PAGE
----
Last update: November 11th, 2019 at 9:00 am
On September 1, 2010, Hurricane Earl moved ominously closer to a potential strike on the East Coast of the United States. According to the U.S. National Hurricane Center (NHC), the well-organized, category-3 hurricane packed winds of 125 miles (205 km) per hour. NHC forecasters were calling for Earl to approach the North Carolina coast late on September 2, perhaps intensifying to a category 4 storm on the way. Residents as far north as Cape Cod and Maine were advised to prepare for hurricane or tropical storm winds on September 3-4.
The Moderate Resolution Imaging Spectroradiometer (MODIS) on NASA’s Aqua satellite captured this natural-color image of Earl in the Atlantic Ocean at 2 p.m. Eastern Daylight Time (EDT) on September 1, 2010. The image shows a distinct eye circled by tightly wound bands of clouds. The Bahamas are immediately west of the storm, surrounded by aquamarine waters over coral reefs. The U.S. coastline is visible in the upper left corner.
The hurricane spans more than 180 miles (300 kilometers) from east to west in this image. Hurricane force winds extended as far as 90 miles (150 km) from the center, with tropical storm force winds stretching to 200 miles (325 km).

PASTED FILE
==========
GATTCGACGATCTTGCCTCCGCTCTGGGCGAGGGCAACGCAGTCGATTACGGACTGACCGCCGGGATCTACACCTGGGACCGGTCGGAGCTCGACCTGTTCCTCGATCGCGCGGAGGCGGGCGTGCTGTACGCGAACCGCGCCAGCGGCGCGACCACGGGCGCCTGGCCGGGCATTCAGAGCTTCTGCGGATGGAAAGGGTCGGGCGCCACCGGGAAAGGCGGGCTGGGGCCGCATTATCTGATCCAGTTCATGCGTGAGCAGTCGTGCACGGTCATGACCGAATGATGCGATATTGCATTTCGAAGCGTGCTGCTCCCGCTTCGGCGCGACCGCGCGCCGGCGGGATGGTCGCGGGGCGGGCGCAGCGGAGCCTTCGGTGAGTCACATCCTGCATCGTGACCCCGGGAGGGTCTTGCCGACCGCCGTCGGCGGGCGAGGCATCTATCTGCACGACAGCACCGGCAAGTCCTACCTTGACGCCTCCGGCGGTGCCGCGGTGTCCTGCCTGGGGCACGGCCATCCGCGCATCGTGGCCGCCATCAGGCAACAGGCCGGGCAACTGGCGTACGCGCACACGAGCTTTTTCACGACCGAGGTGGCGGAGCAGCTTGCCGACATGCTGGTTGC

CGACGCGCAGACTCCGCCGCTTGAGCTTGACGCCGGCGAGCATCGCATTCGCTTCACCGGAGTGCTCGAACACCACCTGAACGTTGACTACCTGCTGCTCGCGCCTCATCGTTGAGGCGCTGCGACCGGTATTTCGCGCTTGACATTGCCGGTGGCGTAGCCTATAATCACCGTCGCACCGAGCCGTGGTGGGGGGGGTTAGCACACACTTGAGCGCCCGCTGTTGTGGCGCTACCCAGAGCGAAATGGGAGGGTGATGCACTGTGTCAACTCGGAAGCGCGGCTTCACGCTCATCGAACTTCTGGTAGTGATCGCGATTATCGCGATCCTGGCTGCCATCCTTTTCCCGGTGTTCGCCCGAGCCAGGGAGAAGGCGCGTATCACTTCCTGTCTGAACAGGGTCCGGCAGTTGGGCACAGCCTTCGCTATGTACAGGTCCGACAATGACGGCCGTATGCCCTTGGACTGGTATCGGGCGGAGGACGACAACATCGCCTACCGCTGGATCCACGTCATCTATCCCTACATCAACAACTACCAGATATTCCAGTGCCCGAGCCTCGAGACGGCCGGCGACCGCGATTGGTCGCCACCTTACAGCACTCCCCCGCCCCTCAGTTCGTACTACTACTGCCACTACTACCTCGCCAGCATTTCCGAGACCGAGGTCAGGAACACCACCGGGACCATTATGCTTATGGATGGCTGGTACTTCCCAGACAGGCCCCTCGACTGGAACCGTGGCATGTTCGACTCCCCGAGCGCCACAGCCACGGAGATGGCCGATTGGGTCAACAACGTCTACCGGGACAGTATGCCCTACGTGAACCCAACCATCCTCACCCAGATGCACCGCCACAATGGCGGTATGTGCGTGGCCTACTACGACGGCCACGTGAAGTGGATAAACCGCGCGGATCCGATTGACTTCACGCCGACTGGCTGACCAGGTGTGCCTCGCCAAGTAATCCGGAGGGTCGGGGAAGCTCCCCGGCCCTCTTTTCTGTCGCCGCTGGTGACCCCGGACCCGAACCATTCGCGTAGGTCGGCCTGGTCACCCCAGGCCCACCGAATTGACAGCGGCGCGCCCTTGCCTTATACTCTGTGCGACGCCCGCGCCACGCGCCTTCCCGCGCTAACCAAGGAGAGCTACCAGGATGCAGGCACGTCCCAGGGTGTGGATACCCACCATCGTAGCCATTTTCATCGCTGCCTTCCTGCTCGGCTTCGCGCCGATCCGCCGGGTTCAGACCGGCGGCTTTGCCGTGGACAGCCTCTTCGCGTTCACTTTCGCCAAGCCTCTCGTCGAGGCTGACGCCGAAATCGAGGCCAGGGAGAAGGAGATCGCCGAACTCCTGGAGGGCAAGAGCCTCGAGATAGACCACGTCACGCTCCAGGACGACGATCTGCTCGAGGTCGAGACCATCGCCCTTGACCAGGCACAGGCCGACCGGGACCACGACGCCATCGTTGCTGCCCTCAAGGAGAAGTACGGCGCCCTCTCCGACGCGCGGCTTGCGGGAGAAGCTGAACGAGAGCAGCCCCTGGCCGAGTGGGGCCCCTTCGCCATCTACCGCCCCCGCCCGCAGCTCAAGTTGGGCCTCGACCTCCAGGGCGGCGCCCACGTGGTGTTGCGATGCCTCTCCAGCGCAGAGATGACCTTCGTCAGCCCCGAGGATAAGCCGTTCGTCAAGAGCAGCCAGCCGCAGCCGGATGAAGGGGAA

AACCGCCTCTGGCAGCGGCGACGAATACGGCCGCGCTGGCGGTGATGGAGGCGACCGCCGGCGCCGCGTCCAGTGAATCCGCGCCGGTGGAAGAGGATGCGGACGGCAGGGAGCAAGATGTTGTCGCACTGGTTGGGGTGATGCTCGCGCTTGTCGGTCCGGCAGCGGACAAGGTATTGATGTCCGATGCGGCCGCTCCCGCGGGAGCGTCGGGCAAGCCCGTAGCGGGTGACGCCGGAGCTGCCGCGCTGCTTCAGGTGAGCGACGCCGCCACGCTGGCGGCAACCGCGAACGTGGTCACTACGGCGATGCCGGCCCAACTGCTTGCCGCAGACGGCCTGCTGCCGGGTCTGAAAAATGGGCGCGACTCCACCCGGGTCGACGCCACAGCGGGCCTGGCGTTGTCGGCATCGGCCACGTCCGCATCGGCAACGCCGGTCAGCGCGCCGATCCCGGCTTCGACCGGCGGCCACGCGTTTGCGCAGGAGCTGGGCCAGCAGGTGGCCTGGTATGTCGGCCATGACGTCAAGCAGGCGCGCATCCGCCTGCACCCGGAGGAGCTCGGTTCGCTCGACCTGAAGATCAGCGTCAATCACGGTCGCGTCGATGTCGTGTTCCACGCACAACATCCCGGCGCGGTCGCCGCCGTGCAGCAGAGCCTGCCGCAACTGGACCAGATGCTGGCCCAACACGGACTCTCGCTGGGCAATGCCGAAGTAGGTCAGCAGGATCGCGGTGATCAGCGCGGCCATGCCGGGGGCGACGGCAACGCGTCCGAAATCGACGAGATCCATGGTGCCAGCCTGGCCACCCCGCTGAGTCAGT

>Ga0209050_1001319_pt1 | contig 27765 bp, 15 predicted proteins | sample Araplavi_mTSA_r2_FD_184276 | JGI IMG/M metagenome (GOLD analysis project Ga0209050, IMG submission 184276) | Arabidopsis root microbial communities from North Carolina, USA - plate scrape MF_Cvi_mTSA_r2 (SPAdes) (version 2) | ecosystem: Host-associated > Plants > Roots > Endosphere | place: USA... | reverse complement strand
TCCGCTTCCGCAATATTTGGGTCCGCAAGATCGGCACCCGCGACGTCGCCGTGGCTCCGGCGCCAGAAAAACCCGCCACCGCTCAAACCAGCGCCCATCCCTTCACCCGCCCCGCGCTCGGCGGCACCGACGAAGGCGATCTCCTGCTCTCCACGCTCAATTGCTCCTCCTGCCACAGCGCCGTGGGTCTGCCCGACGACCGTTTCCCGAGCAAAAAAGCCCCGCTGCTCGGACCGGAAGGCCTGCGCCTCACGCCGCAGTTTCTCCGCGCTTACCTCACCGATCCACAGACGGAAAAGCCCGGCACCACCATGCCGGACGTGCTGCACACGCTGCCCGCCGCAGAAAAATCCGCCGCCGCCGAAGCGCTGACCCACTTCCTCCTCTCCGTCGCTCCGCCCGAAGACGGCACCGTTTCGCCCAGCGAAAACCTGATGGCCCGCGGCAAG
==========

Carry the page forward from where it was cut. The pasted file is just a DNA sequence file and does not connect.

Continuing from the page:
At 2 p.m. EDT on September 1, the NHC reported that Earl was centered near latitude 25.7 degrees North, longitude 72.7 degrees West, about 275 miles (440 kilometers) east of Abaco Island in the Bahamas and 680 miles (1095 kilometers) south of Cape Hatteras, North Carolina. The storm was moving northwest at 17 miles (28 km) per hour.
A hurricane warning was in effect from Bogue Inlet, North Carolina (near Camp Lejeune) to the Virginia border. A hurricane watch was set from Virginia to Cape Henlopen, Delaware. A tropical storm warning was issued from Cape Fear to Bogue Inlet, North Carolina.
Credit: NASA image courtesy Jeff Schmaltz, MODIS Rapid Response Team at NASA GSFC using data courtesy of the University of South Florida. Caption by Michael Carlowicz.